The U.S. Supreme Court vacated a lower court ruling that set a very high standard for establishing that a mutual fund investment adviser's compensation constitutes a breach of fiduciary duty. AARP had asked the Court to hear this dispute, had briefed the case in lower court consideration, and had filed a "friend of the court" brief with the Supreme Court noting that millions of people are investing in mutual funds, either on their own or through 401(k)s or IRAs, and that excessive fees jeopardize their retirement security.
A mutual fund is an investment company that pools money from many people and invests the money in stocks, bonds, short-term money-market instruments, other securities, or some combination of these instruments. Mutual funds do not have employees, and while they do have a board of directors, the board primarily plays an oversight role but is not involved in the fund's day-to-day operations. That role is played by an investment adviser who decides which securities to buy and sell in order to meet the fund's specified financial goals. Because investment advisers simultaneously direct and are compensated by the funds they manage, they may have interests other than maximizing investors' returns, and the typical relationship between the fund and its adviser is fraught with potential conflicts of interest.
In order to minimize such conflicts, Congress passed the Investment Company Act of 1940, which established a system to regulate transactions between funds and their advisers. In the years that followed, however, conflicts that harmed investors remained, and studies showed that the mutual fund industry "even as regulated by the Act, had proven resistant to efforts to moderate adviser compensation." To further address the inherent conflicts, Congress passed the Investment Company Amendments Act of 1970, which, in part, imposed a fiduciary duty on investment advisers with respect to their compensation and gave investors the right to sue when advisers breached that duty.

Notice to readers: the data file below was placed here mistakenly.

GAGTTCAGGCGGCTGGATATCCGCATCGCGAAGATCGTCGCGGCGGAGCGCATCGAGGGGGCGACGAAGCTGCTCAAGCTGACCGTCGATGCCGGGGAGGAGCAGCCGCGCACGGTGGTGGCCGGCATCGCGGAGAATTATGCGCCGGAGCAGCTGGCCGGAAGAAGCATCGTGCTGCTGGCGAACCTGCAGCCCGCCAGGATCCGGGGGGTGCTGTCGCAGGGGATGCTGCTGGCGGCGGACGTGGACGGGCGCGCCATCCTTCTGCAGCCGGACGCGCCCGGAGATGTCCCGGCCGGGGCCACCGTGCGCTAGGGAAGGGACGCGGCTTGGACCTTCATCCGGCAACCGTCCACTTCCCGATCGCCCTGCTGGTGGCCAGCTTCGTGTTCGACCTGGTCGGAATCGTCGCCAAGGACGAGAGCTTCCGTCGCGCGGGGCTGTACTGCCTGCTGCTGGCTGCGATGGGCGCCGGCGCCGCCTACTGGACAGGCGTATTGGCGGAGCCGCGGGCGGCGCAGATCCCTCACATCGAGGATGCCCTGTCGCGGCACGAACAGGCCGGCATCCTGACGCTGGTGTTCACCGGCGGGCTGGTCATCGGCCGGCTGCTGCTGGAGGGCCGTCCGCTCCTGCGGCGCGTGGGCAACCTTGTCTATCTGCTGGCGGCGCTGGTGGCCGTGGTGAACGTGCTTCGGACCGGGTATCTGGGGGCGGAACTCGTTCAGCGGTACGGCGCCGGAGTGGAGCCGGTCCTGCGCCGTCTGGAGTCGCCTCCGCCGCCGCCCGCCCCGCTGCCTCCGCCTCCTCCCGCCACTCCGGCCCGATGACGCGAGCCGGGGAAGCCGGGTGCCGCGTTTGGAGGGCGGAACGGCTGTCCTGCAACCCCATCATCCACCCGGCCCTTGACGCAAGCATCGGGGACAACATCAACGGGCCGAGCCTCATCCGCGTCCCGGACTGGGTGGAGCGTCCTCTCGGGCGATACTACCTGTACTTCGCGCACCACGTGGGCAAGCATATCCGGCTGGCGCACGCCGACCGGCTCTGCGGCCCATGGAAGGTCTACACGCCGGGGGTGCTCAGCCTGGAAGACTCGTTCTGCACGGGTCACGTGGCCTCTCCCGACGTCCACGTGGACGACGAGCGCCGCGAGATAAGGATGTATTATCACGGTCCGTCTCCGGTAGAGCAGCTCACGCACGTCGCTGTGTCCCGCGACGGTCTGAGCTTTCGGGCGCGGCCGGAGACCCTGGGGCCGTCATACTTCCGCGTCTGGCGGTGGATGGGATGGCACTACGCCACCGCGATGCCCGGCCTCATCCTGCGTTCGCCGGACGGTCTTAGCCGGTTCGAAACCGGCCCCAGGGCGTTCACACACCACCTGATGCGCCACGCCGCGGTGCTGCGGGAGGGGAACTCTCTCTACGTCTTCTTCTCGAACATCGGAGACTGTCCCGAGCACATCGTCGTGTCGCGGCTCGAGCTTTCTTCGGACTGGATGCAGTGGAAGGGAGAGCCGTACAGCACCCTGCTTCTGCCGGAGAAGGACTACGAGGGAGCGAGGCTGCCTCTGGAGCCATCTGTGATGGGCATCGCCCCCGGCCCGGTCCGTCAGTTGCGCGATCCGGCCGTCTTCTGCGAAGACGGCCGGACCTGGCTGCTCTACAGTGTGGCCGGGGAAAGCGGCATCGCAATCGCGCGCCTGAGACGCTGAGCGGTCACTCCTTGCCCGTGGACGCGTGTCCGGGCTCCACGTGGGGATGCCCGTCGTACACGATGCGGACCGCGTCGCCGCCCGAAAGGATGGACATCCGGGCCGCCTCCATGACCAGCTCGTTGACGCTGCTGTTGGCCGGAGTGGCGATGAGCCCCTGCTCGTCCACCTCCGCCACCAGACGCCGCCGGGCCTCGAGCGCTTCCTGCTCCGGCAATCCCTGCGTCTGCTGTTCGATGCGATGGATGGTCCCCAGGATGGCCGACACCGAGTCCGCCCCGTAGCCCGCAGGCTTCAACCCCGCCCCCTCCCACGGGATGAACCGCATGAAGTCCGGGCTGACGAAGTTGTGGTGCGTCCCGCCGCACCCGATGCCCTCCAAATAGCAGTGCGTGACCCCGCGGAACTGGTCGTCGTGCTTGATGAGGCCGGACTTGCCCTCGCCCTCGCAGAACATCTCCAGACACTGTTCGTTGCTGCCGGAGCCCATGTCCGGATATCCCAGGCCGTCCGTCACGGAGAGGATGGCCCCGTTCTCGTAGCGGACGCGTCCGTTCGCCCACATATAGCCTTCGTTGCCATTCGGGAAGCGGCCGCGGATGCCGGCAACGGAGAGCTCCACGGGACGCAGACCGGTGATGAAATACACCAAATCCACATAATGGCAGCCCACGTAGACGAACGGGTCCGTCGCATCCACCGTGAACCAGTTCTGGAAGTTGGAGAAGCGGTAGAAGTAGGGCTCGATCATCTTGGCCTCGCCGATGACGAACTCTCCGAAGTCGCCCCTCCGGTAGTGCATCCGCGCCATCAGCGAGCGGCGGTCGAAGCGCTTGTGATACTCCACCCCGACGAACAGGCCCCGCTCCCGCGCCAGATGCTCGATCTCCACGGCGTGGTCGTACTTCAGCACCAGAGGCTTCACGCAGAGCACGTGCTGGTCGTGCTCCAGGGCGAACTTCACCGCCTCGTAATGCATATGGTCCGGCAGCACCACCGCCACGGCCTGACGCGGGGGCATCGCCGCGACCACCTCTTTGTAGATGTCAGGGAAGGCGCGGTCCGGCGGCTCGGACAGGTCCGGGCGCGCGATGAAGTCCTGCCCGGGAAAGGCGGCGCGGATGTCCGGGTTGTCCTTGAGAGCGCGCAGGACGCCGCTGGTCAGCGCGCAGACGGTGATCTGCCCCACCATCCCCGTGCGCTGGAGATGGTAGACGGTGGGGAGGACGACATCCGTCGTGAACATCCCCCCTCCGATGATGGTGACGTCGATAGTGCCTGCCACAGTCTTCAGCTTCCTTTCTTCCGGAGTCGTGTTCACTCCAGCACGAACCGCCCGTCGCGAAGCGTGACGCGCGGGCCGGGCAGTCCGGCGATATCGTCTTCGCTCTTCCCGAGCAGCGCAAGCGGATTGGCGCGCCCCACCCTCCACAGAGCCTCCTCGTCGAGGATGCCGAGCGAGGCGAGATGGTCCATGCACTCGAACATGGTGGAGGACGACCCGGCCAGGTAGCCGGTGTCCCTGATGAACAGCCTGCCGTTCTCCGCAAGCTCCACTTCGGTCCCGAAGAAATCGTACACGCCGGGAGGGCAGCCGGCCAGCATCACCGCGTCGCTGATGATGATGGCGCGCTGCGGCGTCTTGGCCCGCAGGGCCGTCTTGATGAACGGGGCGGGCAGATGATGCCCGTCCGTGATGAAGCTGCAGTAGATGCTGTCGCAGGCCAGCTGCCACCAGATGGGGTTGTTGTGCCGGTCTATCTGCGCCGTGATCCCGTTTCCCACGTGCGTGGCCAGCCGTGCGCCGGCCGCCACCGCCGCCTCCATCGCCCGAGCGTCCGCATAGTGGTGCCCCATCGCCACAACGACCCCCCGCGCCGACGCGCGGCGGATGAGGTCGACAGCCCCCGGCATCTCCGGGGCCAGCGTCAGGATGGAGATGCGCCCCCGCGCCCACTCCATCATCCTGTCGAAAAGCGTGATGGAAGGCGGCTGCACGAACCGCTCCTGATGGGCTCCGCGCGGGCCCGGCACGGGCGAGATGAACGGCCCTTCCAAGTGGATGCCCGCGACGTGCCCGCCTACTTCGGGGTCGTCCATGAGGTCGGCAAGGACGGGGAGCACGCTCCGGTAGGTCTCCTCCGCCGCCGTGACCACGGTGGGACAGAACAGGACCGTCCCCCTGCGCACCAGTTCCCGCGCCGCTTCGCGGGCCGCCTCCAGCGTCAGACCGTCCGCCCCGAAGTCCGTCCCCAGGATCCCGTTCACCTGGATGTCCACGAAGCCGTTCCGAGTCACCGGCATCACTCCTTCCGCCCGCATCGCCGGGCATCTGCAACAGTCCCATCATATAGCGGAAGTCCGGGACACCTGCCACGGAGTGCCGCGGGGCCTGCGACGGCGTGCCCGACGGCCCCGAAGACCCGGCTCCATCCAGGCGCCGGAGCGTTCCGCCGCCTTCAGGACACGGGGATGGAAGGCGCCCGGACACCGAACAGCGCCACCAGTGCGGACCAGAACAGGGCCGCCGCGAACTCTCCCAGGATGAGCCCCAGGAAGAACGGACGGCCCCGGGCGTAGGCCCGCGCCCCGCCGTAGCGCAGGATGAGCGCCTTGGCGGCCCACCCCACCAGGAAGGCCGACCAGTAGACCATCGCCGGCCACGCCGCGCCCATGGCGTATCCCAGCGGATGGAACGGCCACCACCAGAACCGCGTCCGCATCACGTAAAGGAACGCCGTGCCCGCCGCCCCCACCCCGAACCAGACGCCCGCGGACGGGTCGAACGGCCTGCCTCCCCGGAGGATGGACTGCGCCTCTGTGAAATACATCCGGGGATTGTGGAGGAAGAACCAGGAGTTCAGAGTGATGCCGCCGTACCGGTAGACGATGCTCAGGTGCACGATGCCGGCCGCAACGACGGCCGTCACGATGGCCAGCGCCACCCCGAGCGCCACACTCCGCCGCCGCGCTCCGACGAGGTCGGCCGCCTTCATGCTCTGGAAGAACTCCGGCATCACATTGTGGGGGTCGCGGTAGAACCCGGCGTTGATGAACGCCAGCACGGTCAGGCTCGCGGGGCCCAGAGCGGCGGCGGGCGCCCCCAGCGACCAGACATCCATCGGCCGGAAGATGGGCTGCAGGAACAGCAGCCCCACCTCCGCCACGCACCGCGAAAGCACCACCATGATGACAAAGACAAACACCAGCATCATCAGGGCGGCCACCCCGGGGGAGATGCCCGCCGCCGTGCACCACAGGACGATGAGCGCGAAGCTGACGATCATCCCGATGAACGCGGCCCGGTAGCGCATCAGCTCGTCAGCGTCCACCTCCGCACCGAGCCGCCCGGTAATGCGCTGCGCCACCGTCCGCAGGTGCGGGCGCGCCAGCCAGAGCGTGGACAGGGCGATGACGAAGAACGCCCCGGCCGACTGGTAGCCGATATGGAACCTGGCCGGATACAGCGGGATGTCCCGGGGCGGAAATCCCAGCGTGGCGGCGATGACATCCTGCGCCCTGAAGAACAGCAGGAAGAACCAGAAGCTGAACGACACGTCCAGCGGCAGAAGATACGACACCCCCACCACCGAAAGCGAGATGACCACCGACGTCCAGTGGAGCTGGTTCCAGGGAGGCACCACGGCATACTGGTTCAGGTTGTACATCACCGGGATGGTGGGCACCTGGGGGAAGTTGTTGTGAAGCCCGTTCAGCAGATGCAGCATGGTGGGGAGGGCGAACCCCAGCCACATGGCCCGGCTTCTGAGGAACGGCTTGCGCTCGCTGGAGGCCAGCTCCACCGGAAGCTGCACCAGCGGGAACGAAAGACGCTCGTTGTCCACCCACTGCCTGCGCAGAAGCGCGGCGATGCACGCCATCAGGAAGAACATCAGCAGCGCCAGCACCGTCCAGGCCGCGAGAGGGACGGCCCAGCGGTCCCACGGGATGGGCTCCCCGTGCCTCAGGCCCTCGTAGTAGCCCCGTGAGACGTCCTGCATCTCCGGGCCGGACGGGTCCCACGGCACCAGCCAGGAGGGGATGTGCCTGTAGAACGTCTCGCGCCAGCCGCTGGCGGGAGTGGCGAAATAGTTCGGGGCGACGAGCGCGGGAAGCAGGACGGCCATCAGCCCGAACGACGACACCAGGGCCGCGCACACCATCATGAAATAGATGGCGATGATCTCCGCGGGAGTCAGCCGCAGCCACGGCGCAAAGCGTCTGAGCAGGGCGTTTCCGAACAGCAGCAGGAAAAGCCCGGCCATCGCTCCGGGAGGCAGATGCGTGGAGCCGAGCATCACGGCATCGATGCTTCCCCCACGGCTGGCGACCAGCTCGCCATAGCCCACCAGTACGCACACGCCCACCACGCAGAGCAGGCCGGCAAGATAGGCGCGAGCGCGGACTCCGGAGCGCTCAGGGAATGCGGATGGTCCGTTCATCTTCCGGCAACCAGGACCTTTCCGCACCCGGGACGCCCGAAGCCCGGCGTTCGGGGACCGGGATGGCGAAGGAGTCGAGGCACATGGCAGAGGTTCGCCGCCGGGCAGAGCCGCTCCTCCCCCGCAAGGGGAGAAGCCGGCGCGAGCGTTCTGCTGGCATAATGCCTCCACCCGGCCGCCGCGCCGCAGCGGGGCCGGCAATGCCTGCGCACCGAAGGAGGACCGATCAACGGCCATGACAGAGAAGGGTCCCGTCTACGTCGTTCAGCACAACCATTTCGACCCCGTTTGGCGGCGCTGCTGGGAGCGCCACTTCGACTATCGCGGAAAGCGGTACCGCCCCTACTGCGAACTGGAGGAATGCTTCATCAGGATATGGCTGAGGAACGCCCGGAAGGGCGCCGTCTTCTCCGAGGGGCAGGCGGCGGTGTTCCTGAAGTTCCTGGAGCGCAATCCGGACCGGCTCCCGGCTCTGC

Owners of shares in several of the Oakmark family of mutual funds sued the Fund's investment adviser, Harris Associates, contending that the Funds paid excessive fees in violation of Harris's fiduciary duty under the federal law. A federal trial court dismissed the case, finding that the fees were typical for the industry and the investors' challenge did not meet the threshold to make a claim that was set out by the U.S. Court of Appeals for the Second Circuit in the 1982 Gartenberg case. Gartenberg established that in order to constitute a compensation-related breach of fiduciary duty, a fee must be "so disproportionately large that it bears no reasonable relationship to the services rendered and could not have been the product of arm's-length bargaining."
On the investors' appeal, the U.S. Court of Appeals for the Seventh Circuit agreed that the compensation in this case was not excessive, but rejected the Second Circuit's Gartenberg test, setting an even higher threshold to permit a claim to go forward. The Seventh Circuit adopted a test that requires only that investment advisers make "full disclosure" to the fund's board of directors and "play no tricks" in negotiating their compensation. The investors here had not claimed that "Harris Associates pulled the wool over the eyes" of the board of directors and therefore, the court said, they could not establish a breach of fiduciary duty.